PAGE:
Known once as a guide dog, the German Shepherd ranked 2nd as the most popular breed in the US in 2016.
These dogs are known for their high level of intelligence and are often seen in competitions such as agility trials.
Because of their intelligence, loyalness, and calm nature, they make the perfect companion.
- Feeding Your German Shepherd Puppy
- Best Food To Feed Your German Shepherd Puppy
- Foods Not To Feed A German Shepherd Puppy
- Foods To Share With A German Shepherd Puppy
- Health Conditions German Shepherds Are Prone To
- German Shepherd Feeding FAQS
- Final Thought
The German Shepherd was known as the Alsatian Wolf Dog in the United Kingdom until 1977, at which time they changed it back to German Shepherd.
These dogs originated from Germany, hence their name, and were bred for herding sheep and other livestock.
The military used them extensively to warn soldiers of enemies and foreign entities and as messenger and guard dogs.
German Shepherds have a strong sense of smell and can work without distraction. This allows them to serve in roles such as search and rescue, explosives, and narcotics detection, among others.
Feeding Your German Shepherd Puppy
Once you bring your puppy home, focus on feeding it high-quality puppy food filled with vitamins and minerals to ensure it is getting proper nutrition.
Start by feeding your puppy two cups of food daily, but break this amount up into smaller servings to be fed three to four times per day.
Eating smaller meals throughout the day will help with digestion. You will notice, the meals according to age start at eight weeks.
Puppies are usually fully weaned around six weeks of age, and generally by the age of eight weeks a puppy can leave its mom and go to its new home.
Meals According To Age
|8-24 weeks||3-4 meals per day|
|4-6 months||3 meals per day|
|6-10 months||2-3 meals per day|
|10 months||up 2 meals per day|
|8-16 weeks||1-2 cup|
|16 weeks-9 months||1 ½-3 cups|
|12-18 months||3-4 cups|
|18 months and up||4 ½-5 cups|
If your puppy seems hungry after each meal, consult with your veterinarian on whether to increase the amount of food given at each serving.
Best Food To Feed Your German Shepherd Puppy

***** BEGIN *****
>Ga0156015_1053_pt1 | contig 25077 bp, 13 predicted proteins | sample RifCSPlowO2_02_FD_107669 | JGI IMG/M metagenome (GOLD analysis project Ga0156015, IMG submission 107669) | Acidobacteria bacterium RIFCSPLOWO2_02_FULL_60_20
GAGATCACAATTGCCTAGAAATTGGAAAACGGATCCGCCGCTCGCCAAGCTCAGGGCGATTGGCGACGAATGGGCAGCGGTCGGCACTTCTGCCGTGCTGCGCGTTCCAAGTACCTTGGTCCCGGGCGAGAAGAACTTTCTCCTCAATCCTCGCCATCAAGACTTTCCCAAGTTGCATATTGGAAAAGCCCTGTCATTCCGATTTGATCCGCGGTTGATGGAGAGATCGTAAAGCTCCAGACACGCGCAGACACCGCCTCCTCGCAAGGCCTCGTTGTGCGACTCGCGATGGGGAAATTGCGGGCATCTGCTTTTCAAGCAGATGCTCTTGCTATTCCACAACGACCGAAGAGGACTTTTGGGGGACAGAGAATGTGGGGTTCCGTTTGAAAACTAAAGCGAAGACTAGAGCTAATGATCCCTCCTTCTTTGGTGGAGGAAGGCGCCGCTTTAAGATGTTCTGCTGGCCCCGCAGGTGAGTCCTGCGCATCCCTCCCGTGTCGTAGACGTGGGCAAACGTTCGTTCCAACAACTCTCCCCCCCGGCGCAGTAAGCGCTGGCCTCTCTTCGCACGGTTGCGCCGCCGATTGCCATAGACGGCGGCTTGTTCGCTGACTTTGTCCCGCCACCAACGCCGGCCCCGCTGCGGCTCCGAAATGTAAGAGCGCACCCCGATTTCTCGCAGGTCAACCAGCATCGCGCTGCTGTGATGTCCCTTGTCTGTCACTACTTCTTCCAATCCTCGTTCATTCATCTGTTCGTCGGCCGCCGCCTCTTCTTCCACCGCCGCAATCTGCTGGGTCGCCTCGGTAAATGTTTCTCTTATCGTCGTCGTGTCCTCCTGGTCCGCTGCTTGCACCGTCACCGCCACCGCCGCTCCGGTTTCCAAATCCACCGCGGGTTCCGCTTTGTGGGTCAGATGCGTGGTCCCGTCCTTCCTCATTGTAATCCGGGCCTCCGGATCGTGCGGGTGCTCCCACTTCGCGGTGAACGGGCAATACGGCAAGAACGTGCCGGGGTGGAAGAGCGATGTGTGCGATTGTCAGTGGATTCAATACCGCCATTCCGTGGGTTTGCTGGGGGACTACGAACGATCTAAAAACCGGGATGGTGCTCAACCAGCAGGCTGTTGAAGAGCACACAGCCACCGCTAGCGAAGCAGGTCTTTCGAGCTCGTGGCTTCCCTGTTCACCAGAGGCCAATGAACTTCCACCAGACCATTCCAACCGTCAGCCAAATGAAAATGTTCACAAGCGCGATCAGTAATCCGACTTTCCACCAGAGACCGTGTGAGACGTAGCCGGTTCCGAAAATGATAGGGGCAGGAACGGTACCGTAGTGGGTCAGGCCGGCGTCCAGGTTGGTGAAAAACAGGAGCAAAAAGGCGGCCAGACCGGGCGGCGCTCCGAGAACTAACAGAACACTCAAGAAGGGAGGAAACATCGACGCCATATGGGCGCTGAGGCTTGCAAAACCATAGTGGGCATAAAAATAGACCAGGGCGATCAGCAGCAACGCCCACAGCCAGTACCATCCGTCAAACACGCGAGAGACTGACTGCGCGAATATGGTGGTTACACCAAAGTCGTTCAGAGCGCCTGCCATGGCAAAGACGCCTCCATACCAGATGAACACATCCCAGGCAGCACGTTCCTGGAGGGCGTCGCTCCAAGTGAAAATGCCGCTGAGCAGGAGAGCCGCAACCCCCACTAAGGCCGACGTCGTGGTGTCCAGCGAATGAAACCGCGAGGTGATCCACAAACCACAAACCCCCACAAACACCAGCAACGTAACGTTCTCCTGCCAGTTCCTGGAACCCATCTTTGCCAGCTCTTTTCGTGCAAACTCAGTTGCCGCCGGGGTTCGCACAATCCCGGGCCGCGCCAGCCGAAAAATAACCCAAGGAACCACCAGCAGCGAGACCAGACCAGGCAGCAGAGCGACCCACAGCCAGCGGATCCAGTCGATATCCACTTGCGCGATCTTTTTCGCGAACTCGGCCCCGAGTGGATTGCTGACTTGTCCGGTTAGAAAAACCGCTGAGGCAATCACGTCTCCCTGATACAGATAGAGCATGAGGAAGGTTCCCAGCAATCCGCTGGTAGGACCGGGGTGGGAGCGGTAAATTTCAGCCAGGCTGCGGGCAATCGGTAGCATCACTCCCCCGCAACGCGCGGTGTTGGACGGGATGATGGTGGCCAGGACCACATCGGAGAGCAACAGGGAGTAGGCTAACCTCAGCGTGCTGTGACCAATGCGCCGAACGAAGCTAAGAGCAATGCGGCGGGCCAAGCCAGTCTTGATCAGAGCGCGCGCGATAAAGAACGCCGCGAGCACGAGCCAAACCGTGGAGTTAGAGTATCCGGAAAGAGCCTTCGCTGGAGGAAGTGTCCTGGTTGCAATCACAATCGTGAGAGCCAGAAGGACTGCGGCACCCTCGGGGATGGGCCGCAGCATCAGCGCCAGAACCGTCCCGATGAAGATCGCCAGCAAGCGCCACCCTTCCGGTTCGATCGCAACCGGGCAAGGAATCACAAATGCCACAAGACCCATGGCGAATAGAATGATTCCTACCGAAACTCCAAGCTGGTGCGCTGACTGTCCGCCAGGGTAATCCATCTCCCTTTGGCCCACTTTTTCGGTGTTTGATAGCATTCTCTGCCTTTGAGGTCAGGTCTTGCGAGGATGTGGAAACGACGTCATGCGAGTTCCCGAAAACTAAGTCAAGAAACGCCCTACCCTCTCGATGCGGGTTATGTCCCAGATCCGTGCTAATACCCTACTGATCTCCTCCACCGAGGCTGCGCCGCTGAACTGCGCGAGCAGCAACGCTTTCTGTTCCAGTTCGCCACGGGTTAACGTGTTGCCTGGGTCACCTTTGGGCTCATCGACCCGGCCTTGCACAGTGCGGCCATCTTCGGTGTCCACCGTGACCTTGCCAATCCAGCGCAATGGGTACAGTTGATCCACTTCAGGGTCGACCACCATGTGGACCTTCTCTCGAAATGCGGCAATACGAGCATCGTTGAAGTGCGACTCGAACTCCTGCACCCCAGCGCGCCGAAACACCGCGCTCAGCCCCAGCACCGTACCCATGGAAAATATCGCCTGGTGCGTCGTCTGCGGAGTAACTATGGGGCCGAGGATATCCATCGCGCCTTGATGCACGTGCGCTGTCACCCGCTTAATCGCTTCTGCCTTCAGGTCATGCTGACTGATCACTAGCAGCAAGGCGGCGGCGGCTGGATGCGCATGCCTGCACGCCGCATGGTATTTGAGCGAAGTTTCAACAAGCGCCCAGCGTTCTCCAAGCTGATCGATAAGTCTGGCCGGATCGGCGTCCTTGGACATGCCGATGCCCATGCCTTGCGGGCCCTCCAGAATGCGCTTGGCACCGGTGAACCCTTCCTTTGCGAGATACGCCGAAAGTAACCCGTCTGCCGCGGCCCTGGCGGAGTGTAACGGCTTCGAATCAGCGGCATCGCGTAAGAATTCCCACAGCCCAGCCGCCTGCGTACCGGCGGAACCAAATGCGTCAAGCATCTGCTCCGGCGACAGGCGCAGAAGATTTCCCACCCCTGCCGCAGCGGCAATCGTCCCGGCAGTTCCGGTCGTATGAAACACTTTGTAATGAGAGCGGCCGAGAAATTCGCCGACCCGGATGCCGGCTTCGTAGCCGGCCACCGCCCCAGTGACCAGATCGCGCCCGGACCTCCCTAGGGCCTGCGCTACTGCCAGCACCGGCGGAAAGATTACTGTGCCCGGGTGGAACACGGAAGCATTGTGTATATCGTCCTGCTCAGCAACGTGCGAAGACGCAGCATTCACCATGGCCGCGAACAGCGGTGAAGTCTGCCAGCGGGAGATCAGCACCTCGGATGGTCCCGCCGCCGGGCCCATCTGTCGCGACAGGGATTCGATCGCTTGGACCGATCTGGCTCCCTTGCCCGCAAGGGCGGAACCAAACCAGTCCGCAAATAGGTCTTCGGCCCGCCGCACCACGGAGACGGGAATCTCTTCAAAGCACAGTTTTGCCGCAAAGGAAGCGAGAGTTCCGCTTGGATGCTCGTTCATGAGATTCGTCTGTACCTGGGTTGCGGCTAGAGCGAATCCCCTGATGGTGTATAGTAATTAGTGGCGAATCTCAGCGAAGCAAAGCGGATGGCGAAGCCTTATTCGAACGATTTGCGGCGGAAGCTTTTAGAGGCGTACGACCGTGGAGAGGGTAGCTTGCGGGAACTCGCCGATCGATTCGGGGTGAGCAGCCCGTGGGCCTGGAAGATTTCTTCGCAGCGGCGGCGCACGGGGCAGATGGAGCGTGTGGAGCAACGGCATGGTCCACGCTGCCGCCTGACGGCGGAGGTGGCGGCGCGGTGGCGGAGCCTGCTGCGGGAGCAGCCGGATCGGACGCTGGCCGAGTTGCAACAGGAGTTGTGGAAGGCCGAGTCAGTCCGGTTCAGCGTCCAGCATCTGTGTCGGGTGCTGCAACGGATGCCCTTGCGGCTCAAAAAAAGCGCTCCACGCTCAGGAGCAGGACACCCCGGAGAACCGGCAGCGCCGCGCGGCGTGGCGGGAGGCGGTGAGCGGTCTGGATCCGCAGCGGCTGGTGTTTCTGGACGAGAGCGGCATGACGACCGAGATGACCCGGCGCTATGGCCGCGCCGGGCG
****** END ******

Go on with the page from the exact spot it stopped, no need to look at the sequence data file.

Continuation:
With so many brands of food on the market, it’s no wonder choosing one can sometimes be a frustrating task.
One may question whether a breed-specific brand may be a better option. There is no scientific evidence in supporting the claim that breed-specific is best, however, it’s always best to consult with a veterinarian.
If your puppy develops a health condition, then it might be best to opt for food specifically tailored to its condition, otherwise, choose one containing a high nutritional value.
Brands containing protein, healthy fats such as omega-3 and fiber should be on the list of ingredients. Some veterinarians recommend dry food as it is better for their dental health.
Pros of Dry Food
- Many brands and types available depending on requirements
- Better for dental health
- Easy to store
Cons of Dry Food
- Preservatives are high on the list for some brands
- Many brands have cheap ingredients and can cause digestive issues
Growth and Weight
The corresponding growth and weight below are estimates based on a veterinarian’s advice. It’s always a good idea to consult with a veterinarian of your choosing to ensure your German Shepherd is growing accordingly.
By the time your puppy reaches 6 months of age, it may have already reached a weight of close to 60 pounds.
German Shepherds grow at a much slower rate compared to other dogs. This breed usually matures by the time they are two years of age but may continue to develop until the age of three.
|1 Months||6-12 lbs|
|2 Months||11-20 lbs|
|3 Months||18-30 lbs|
|4 Months||19-37 lbs|
|5 Months||31-49 lbs|
|6 Months||46-60 lbs|
|7 Months||52-64 lbs|
|8 Months||56-68 lbs|
|9 Months||57-70 lbs|
|10 Months||63-72 lbs|
|11 Months||65-75 lbs|
|1 Year||72-80 lbs|
Foods Not To Feed A German Shepherd Puppy
German Shepherds are prone to irritable bowel syndrome, so it’s important to monitor what snacks you are sharing with your furbaby.
Just like humans, there are certain foods that dogs need to avoid. Although some may only cause a mild irritant, other foods can cause your dog to become very ill.
Consult with your veterinarian if you suspect your puppy has consumed any of the following.
Chives belong to the allium family and contain a compound called sulfur. Although chives are perfectly safe for humans, they need to be kept away from dogs, as sulfur is toxic to dogs if ingested.
Some signs that your German Shepherd may exhibit are:
- Loss of appetite
- Elevated heart rate
- Yellowing of the eyes
- Loss of consciousness
Most mushrooms purchased in grocery stores are harmless, however, wild mushrooms found outside in wooded areas or lawns need to be avoided as they are toxic to dogs.
Some symptoms associated with mushroom toxicity are:
- Excessive drooling
Consuming this can cause hypoglycemia in your dog. This artificial sweetener is poisonous and is found in some diets chewing gum, snacks, and other treats.
Hypoglycemia causes a rapid decrease in blood sugar. If you think your puppy may have ingested xylitol, here are a few signs to watch for:
- Muscle weakness
*Symptoms may develop immediately or take up to twelve hours after consuming.
Grapes are a sweet treat, and although your puppy would probably enjoy the taste, they need to be avoided. The cause is unknown, but grapes are toxic to dogs and may lead to kidney failure.
Some symptoms which may occur are:
- Increased thirst
- Decreased urine